Not just for kids

Moving forward, Dianne wants to carve a niche as an exclusive, high-end face painter — enabling her to spend a bit more time on each design and, with her own young son in mind, limit exposure to unhealthy germs. She says she’s especially interested in marketing her creative services to groups and individuals with strong family values. “I’m the best you can get with your money — better than Disneyland,” she laughs.

Dianne Nowicki draws caricature on laptopShe’s also focused on rounding out her artistic offerings by growing Hello Face Paint’s sister business, She Draws You. Dianne offers both traditional and digital caricatures — creations she can whip up, amazingly, in about 10 minutes.

Cajoled into posing for her, I tried to keep from oohing and ahhing as I watched Dianne — who taught herself to use Photoshop only last summer — sketch and hand-color my likeness on a Microsoft Surface Pro 3. She used a pressure-sensitive pen that works with full Photoshop. The result — complete with the beach scene I requested for the background — looks like a watercolor illustration. I love it.

AndreaCaricature_Small“Caricatures are a grown-up but fun thing to do,” Dianne says. “If you have a caricature artist at your event, you’re going to have people lined up to get their custom caricature done. It’s great for drawing people to your booth at a trade show, for weddings, baby showers, retirement gifts and Christmas cards.”

To get She Draws You in front of as many potential customers as possible, Dianne recently started using Get Found to make sure her business basics — name, web address, location, etc. — show up in business listings on popular sites like Google, Yelp and YaSabe. A lot of people search for local businesses online using such sites, and Dianne wants to make sure She Draws You pops up when they search for caricature artists in her service area. She also promotes her caricature business on Instagram.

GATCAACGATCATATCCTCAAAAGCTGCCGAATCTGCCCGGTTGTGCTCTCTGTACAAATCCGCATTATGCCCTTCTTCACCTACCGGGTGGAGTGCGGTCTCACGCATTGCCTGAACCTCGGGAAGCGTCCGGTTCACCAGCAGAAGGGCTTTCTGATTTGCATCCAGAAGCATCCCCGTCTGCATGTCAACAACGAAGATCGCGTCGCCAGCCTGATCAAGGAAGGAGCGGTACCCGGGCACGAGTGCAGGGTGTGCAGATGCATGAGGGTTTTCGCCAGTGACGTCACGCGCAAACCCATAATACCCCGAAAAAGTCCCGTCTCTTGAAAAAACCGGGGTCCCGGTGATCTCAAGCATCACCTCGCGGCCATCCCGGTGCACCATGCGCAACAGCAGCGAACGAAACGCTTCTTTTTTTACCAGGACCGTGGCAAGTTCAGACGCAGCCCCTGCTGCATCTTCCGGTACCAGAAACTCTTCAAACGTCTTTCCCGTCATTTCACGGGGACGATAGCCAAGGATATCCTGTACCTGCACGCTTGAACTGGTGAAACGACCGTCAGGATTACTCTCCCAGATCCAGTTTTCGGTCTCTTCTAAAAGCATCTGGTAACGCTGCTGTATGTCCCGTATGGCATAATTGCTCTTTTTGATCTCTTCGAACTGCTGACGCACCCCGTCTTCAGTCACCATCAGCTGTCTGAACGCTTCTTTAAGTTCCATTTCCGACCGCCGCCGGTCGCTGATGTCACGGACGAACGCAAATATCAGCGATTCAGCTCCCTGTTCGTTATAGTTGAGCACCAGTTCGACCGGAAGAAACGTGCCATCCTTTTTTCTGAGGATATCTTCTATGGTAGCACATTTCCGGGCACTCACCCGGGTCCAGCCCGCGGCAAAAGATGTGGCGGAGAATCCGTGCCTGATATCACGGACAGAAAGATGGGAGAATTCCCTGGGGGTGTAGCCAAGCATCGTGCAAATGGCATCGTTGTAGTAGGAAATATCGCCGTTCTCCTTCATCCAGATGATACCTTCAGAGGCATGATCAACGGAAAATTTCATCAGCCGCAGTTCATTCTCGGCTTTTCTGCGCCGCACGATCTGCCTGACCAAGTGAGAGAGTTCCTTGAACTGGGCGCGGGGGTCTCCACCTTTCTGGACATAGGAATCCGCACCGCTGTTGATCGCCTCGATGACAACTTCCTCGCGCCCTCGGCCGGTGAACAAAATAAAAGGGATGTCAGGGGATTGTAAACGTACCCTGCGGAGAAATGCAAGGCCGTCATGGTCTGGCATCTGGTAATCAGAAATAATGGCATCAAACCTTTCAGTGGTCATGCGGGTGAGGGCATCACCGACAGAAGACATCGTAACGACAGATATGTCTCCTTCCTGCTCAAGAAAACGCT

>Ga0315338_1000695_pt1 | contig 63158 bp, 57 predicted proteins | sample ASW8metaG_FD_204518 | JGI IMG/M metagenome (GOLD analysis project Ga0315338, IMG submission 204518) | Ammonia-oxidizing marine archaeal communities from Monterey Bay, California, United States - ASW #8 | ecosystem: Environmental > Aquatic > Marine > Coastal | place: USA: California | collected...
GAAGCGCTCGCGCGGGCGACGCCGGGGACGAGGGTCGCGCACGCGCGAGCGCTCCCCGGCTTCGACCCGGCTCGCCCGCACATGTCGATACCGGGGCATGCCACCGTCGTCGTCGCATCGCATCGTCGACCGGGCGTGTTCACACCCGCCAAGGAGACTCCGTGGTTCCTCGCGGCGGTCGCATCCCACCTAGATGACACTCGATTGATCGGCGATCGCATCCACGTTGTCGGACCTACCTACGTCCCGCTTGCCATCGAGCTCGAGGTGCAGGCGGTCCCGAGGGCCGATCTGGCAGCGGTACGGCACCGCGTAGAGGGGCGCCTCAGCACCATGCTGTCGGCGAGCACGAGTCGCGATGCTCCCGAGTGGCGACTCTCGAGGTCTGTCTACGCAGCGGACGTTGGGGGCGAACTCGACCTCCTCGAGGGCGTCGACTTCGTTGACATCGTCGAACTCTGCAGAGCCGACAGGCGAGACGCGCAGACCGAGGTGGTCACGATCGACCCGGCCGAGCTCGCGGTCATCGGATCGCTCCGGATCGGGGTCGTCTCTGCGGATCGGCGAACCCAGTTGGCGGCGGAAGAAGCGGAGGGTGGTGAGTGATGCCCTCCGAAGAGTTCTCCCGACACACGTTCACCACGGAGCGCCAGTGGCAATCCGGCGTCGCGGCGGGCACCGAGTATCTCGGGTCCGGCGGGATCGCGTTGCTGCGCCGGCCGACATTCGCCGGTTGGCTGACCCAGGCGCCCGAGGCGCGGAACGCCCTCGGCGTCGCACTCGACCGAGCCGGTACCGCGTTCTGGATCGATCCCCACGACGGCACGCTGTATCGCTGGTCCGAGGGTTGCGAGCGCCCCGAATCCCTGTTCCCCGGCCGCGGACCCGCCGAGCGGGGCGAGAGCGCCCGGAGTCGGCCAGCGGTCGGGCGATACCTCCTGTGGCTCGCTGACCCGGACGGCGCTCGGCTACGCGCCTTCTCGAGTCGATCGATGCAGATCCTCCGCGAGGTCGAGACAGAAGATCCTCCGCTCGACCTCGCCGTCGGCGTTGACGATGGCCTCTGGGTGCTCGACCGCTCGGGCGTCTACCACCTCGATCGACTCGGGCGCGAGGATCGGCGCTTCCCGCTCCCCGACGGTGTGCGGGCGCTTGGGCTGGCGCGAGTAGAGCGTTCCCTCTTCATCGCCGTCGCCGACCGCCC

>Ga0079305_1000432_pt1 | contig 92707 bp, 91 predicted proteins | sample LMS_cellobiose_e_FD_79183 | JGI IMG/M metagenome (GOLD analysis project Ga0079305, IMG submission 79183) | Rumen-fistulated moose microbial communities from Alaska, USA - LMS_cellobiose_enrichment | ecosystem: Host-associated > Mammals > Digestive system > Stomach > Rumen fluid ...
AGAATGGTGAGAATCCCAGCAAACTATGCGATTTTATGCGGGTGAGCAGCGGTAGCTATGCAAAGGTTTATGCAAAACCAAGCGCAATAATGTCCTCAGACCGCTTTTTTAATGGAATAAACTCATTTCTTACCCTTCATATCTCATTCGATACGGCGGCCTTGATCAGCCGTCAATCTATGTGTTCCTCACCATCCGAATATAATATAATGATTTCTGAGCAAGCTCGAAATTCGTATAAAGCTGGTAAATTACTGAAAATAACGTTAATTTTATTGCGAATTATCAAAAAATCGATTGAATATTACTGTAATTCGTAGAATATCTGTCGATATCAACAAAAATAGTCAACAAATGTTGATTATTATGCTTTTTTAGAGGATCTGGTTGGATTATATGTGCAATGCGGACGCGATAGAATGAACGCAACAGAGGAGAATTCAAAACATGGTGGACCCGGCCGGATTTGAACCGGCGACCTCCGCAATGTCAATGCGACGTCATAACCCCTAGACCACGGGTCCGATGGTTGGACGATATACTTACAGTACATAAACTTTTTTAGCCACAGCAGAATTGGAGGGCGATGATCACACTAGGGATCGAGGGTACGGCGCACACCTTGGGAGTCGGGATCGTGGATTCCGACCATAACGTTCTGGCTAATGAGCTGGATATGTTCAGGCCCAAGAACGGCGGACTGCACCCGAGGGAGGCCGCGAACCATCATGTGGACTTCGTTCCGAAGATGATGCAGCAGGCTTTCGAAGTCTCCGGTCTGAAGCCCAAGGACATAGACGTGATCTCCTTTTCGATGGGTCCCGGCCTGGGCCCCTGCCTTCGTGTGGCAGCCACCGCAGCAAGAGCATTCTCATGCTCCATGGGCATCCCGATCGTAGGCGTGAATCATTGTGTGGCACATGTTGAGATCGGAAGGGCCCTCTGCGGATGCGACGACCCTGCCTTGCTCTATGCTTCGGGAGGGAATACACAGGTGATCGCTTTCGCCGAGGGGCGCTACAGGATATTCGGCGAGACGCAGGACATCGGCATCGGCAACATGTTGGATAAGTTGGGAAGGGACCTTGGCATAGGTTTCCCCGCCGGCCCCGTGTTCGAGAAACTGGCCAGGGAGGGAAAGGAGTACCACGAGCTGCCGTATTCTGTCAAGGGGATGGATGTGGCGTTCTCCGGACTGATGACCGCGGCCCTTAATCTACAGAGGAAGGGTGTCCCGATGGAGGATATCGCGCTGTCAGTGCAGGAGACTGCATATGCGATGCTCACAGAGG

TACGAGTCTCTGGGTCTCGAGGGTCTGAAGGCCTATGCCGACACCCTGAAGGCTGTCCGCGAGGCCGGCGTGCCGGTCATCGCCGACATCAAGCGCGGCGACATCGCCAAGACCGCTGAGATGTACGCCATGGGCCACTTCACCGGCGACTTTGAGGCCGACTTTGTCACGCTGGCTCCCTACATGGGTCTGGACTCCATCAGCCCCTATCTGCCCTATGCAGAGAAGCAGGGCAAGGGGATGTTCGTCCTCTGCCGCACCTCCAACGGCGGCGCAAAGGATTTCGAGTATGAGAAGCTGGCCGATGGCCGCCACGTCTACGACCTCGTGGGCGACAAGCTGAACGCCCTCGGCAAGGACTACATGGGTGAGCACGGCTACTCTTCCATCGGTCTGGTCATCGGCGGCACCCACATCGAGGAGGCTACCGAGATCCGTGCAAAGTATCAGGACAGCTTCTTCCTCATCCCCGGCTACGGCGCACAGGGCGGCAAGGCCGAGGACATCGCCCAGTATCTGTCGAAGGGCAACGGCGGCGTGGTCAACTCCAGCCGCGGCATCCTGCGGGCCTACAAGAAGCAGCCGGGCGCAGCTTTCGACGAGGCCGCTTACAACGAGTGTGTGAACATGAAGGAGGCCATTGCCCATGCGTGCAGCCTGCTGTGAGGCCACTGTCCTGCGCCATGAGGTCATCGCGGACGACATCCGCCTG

Advice for other entrepreneurs


There’s not a day — OK, maybe when she’s been relegated to an outdoor table at a summer birthday party, but few other times — that Dianne has wished she set out upon another career path. She’s truly grateful to make a living doing what she loves, and she encourages other would-be entrepreneurs to follow their dreams … with a few qualifications:

  • Learn how to do some basic accounting. “I’m an artist, not a bookkeeper — but you have to be that person.”
  • Be good at what you want to do. There’s no replacement for talent.
  • Love what you do. “If you don’t enjoy it, no one will have a good time.”

You only need to watch her smile as she brushes neon paint onto a child’s face, or finds the perfect backdrop for a caricature in her photo library, to know she means it.

Image by: Angelo Villegas

A former small business owner and newspaper journalist, and a published nonfiction author, Andrea Rowland helps craft compelling communications for small businesses and web pros through her work as managing editor of the GoDaddy Garage. When she's not writing or editing, she likes to experiment with baking, travel, read, and dip her toes in the ocean.